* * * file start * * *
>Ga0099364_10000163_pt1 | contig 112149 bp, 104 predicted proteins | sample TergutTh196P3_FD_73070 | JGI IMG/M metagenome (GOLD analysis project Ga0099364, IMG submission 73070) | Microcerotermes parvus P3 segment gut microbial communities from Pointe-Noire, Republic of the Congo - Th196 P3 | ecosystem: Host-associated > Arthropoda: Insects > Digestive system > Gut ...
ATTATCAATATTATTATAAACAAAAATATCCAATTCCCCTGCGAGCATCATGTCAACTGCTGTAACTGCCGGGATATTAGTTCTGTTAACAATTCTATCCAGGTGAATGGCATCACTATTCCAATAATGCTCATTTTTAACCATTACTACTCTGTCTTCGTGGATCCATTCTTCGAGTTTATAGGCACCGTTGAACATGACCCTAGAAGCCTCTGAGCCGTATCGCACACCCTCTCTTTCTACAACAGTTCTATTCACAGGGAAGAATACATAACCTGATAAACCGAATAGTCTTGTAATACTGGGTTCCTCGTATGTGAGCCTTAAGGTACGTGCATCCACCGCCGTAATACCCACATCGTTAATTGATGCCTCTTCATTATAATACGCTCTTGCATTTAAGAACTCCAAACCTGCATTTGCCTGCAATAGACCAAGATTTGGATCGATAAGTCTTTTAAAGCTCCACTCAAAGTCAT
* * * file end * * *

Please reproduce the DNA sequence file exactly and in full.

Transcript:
>Ga0099364_10000163_pt1 | contig 112149 bp, 104 predicted proteins | sample TergutTh196P3_FD_73070 | JGI IMG/M metagenome (GOLD analysis project Ga0099364, IMG submission 73070) | Microcerotermes parvus P3 segment gut microbial communities from Pointe-Noire, Republic of the Congo - Th196 P3 | ecosystem: Host-associated > Arthropoda: Insects > Digestive system > Gut ...
ATTATCAATATTATTATAAACAAAAATATCCAATTCCCCTGCGAGCATCATGTCAACTGCTGTAACTGCCGGGATATTAGTTCTGTTAACAATTCTATCCAGGTGAATGGCATCACTATTCCAATAATGCTCATTTTTAACCATTACTACTCTGTCTTCGTGGATCCATTCTTCGAGTTTATAGGCACCGTTGAACATGACCCTAGAAGCCTCTGAGCCGTATCGCACACCCTCTCTTTCTACAACAGTTCTATTCACAGGGAAGAATACATAACCTGATAAACCGAATAGTCTTGTAATACTGGGTTCCTCGTATGTGAGCCTTAAGGTACGTGCATCCACCGCCGTAATACCCACATCGTTAATTGATGCCTCTTCATTATAATACGCTCTTGCATTTAAGAACTCCAAACCTGCATTTGCCTGCAATAGACCAAGATTTGGATCGATAAGTCTTTTAAAGCTCCACTCAAAGTCAT